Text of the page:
Not only one of Pixar’s flat-out funniest films, MONSTERS UNIVERSITY is surprisingly moving and resonant, and shows that rumors of the legendary studio’s demise have been greatly exaggerated.
PACIFIC RIM is a film that would have melted my brain at 10, but doesn’t quite meet my expectations at 26.
The second film in as many weeks to leave you gasping for air, CAPTAIN PHILLIPS features Tom Hanks’s best performance in a decade, and definitively makes Paul Greengrass the master of the docudrama.
The hyper-kinetic, thoughtful capper to the Jason Bourne trilogy, The Bourne Ultimatum signified a revolution in the action genre — and we’re still feeling its effects.
A white-knuckle, technically flawless masterpiece, Alfonso Cuaron’s GRAVITY is the theatergoing experience of the year.
It’s a big year for coming-of-age flicks, with the Arkansas-set Mud (starring Matthew McConaughey, in the running for an Oscar nom) and The Way Way Back both drawing critical acclaim. By contrast, The Kings of Summer doesn’t really aspire to much — it’s an extremely simple story, with a lot of funny moments, but it’s missing a payoff.
Certainly an improvement on 2010’s muddled Iron Man 2, the third film in the franchise has a zippy script and a fun twist — but ultimately demonstrates why I’m ready for the suit to be hung up.
There are films that seep into the public consciousness so deeply that we begin to take them for granted, and their greatness is assumed but no longer deeply thought about. The Shawshank Redemption is one of those films.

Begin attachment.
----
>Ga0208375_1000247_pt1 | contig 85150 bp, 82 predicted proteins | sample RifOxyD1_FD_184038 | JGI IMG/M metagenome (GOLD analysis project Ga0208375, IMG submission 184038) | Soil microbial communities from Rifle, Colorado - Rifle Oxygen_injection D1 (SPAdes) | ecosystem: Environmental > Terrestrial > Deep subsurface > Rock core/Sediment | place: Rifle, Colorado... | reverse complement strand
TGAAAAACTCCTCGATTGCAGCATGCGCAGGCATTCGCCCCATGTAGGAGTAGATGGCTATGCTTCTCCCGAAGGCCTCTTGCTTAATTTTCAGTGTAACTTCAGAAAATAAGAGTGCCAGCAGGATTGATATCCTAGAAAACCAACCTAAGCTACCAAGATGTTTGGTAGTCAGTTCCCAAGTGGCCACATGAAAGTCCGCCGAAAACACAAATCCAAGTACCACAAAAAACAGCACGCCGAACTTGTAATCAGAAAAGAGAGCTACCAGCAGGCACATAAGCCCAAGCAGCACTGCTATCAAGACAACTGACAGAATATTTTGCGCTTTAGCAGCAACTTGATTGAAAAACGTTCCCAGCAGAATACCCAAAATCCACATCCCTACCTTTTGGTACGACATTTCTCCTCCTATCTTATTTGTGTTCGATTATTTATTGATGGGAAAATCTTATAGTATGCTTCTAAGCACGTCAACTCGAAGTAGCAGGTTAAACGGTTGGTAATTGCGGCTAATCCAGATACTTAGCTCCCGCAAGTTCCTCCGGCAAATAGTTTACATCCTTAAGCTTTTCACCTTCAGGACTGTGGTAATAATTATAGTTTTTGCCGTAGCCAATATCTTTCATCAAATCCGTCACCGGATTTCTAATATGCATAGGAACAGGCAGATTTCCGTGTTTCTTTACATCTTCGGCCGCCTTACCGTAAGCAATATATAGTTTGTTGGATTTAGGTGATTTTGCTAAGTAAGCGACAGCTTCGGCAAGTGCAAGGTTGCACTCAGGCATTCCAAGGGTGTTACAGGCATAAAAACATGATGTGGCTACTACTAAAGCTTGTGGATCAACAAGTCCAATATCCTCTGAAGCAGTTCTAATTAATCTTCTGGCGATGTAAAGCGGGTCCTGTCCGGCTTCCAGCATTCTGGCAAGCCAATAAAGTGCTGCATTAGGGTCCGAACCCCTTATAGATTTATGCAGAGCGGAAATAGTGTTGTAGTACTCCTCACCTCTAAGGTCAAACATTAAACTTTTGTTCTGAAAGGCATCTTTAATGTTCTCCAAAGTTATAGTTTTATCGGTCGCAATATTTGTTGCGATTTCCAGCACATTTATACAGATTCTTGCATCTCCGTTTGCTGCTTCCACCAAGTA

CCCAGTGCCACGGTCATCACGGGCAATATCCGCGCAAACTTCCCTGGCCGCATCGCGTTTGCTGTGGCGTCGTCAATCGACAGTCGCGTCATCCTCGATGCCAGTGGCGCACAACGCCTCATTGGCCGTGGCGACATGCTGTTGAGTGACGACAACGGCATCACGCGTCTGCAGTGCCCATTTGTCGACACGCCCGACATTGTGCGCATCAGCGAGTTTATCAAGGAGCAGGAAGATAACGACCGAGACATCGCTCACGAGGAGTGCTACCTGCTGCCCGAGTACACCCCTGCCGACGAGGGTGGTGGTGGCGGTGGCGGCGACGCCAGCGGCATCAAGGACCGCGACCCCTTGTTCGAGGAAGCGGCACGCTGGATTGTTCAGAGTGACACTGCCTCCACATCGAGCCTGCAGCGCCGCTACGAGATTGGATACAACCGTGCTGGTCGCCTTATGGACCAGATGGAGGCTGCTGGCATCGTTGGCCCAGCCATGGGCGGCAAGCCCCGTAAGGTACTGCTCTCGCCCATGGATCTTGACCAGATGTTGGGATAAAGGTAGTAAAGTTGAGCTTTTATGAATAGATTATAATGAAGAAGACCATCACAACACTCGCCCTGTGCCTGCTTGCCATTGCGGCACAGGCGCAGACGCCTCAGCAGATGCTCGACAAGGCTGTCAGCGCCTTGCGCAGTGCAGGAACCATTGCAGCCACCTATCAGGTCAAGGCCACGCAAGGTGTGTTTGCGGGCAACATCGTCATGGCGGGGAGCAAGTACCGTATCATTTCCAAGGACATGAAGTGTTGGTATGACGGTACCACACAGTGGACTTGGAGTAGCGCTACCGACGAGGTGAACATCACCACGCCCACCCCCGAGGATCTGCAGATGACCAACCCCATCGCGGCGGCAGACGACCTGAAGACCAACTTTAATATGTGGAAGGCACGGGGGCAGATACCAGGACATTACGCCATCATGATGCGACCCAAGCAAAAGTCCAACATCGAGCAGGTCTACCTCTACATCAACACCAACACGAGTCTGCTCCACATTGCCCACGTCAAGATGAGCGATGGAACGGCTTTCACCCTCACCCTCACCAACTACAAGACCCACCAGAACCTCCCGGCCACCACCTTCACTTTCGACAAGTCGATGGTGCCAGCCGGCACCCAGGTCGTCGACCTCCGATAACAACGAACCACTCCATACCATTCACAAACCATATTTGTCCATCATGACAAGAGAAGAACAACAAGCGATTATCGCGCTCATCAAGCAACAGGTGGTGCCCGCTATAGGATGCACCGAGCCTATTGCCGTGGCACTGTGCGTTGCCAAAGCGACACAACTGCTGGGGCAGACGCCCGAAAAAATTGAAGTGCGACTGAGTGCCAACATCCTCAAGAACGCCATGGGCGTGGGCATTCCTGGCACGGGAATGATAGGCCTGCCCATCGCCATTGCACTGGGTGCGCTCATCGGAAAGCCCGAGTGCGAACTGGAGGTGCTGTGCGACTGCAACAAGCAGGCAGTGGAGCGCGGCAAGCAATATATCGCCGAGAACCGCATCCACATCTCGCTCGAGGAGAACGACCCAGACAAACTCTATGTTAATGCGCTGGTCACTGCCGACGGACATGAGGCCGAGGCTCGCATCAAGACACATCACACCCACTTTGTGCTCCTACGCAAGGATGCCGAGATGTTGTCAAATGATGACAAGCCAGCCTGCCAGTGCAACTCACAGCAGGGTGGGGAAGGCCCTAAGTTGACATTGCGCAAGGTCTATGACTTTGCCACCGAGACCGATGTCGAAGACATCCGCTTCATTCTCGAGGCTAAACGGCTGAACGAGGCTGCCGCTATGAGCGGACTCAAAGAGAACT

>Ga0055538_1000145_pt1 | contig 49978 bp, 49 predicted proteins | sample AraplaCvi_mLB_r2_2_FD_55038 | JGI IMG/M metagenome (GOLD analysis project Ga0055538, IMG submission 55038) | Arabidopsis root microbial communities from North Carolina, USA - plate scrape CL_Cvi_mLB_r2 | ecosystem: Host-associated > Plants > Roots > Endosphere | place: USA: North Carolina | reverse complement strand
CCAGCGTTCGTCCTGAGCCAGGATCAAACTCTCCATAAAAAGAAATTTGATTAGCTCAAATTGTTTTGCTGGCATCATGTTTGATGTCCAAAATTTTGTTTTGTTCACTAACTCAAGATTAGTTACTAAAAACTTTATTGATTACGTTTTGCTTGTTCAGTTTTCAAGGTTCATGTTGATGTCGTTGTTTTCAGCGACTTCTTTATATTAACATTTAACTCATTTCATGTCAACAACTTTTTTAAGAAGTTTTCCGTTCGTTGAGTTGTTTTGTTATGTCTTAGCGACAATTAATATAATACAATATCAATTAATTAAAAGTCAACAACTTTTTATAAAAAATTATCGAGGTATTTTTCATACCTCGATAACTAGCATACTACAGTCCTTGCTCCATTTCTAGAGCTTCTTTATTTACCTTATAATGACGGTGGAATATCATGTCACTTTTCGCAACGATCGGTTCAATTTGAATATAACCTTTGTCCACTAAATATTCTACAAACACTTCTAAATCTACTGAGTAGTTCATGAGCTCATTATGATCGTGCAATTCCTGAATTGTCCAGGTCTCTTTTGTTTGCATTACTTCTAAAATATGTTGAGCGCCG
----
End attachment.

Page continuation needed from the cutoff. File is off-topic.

J.J. Abrams’ s first Star Trek film was a surefire hit right out of the gate, impeccably cast and bringing some desperately-needed energy to a franchise that had been starting to drown in its own convoluted canon. Many of Abrams’s choices upset die-hard Trek fans, but I wasn’t among them–like Abrams, I’ve always kind of been more of a Star Wars guy and didn’t care much what was “different.” It wasn’t perfect, but I really thought the 2009 entry was a total blast from beginning to end, and expectations for the inevitable sequel were sky-high.
Edgar Wright is one of the most dynamic and inventive young directors on the planet today. He cut his teeth on the English sitcom Spaced, which was co-written by the show’s leads, Simon Pegg & Jessica Hynes. It featured a dazzling array of visual quirks, including whip pans, frantic montages, meta dream sequences, and constant nods to tentpoles of nerd culture. The hilarious “male telepathy” scene from Season 2 lays a foundation for what Wright would attempt in his feature film career, culminating in this under-appreciated gem of a film.